According to Mr Barnes, Connally brought him to several Middle Eastern capitals to lobby regional leaders to convince Tehran that they would receive a better deal from Republican nominee Reagan if they kept hold of the hostages until after the election.
Mr Barnes told the newspaper that he was persuaded to come forward with his account by the news last month that Mr Carter is receiving home hospice care.
“History needs to know what happened,” Mr Barnes told the newspaper. “I think it’s so significant and I guess knowing that the end is near for President Carter put it on my mind more and more and more. I just feel like we’ve got to get it down some way.”
According to the newspaper, records at Lyndon Baines Johnson Library show that Connally and Mr Barnes left on a trip from Houston on July 18, 1980 to visit Jordan, Syria, Lebanon, Saudi Arabia, Egypt, and Israel, and returned to the US on Aug 11.
Mr Barnes said he was certain that the reason for the trip was to deliver the message to Iran to hold the hostages until after the election.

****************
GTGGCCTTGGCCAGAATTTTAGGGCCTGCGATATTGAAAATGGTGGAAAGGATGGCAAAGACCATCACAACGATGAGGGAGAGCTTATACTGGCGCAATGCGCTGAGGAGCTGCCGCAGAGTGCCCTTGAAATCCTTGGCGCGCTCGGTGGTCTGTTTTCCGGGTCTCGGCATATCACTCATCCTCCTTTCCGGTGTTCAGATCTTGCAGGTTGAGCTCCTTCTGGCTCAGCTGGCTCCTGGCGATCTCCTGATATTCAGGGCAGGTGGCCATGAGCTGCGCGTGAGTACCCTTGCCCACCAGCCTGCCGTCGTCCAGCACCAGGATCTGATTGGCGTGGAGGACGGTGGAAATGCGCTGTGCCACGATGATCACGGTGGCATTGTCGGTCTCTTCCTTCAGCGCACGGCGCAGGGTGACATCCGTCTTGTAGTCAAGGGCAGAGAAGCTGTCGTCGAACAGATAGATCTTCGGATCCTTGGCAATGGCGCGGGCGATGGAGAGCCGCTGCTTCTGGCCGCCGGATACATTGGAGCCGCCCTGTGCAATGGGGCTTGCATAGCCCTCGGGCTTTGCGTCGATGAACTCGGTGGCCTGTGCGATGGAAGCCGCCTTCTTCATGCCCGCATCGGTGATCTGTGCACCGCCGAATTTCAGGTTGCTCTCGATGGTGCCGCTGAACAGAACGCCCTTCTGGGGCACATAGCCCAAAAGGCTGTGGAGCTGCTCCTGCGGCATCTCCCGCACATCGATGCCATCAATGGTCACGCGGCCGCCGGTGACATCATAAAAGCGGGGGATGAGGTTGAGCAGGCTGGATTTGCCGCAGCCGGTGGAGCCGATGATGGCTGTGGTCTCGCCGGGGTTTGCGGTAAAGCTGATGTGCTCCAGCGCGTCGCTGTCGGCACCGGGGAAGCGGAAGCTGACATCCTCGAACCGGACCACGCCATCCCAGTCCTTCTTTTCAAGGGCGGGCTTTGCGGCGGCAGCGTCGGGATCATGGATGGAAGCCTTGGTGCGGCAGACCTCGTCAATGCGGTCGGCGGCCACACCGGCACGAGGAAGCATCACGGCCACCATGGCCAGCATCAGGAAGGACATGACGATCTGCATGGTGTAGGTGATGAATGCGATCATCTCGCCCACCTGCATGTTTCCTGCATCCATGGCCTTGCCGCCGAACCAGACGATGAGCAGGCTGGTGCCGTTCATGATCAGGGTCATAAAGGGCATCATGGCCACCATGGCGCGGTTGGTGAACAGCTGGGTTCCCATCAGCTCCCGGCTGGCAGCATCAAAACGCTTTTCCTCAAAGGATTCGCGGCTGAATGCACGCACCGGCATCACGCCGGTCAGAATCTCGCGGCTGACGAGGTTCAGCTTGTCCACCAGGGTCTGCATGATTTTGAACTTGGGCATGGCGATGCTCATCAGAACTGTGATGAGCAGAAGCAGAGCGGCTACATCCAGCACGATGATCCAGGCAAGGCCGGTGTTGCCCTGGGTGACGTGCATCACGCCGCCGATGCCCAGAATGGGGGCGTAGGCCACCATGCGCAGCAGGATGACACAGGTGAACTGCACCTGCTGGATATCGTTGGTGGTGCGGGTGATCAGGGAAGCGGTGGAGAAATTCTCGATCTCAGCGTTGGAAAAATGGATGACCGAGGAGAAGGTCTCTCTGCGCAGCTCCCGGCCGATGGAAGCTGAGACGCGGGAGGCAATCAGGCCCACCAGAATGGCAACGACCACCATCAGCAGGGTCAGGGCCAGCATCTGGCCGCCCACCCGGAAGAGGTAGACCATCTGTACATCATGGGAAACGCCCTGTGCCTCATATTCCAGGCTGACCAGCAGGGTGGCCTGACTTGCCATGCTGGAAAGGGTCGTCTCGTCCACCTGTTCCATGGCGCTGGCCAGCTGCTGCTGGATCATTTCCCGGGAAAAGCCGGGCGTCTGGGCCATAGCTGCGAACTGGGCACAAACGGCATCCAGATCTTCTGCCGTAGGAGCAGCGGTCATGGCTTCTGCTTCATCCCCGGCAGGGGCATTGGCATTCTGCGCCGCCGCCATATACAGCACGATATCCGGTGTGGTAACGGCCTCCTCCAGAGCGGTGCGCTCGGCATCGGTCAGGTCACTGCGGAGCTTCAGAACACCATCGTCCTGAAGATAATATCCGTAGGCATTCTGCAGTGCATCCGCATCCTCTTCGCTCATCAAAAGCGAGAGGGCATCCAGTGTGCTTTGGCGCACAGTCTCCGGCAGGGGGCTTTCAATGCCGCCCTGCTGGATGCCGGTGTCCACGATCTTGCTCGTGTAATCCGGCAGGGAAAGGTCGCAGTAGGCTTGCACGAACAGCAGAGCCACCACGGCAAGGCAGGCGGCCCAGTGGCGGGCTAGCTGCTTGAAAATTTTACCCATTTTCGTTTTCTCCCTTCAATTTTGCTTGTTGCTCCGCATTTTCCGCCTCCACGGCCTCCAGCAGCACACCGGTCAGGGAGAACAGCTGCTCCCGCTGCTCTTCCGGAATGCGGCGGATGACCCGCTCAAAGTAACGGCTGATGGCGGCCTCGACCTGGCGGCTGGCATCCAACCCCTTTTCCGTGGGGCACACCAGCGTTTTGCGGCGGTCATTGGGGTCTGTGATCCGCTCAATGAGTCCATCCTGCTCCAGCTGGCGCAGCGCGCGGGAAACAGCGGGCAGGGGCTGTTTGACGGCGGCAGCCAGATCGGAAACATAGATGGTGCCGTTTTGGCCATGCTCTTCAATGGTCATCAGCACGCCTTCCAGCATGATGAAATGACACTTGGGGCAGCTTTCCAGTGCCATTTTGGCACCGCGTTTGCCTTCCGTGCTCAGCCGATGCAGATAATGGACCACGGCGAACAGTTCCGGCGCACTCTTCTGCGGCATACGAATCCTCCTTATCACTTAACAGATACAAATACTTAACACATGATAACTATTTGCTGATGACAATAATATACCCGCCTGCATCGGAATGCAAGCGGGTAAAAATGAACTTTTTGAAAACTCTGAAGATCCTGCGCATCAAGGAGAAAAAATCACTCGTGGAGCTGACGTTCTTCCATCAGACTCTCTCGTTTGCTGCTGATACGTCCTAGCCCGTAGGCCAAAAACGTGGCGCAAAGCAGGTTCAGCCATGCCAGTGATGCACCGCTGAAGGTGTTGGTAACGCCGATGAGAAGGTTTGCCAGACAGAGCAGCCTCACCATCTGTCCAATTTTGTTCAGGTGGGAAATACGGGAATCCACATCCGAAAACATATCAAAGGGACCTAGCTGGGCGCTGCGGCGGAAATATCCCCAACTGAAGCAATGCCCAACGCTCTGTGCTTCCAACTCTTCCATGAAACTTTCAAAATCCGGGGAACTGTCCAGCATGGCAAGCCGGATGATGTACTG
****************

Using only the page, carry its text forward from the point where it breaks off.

He claimed that when the pair met the first of a number of Middle Eastern leaders, Connally told them: “Look, Ronald Reagan’s going to be elected president and you need to get the word to Iran that they’re going to make a better deal with Reagan than they are Carter.”
Mr Barnes added: “He [Connally] said, ‘It would be very smart for you to pass the word to the Iranians to wait until after this general election is over.’ And boy, I tell you, I’m sitting there and I heard it and so now it dawns on me, I realise why we’re there.
“I’ll go to my grave believing that it was the purpose of the trip.”
Mr Barnes does not suggest that Reagan, who won two terms as US president, knew anything about the trip, but Mr Barnes told The New York Times that Connally briefed the chairman of Reagan’s campaign, William Casey, when they returned to the US.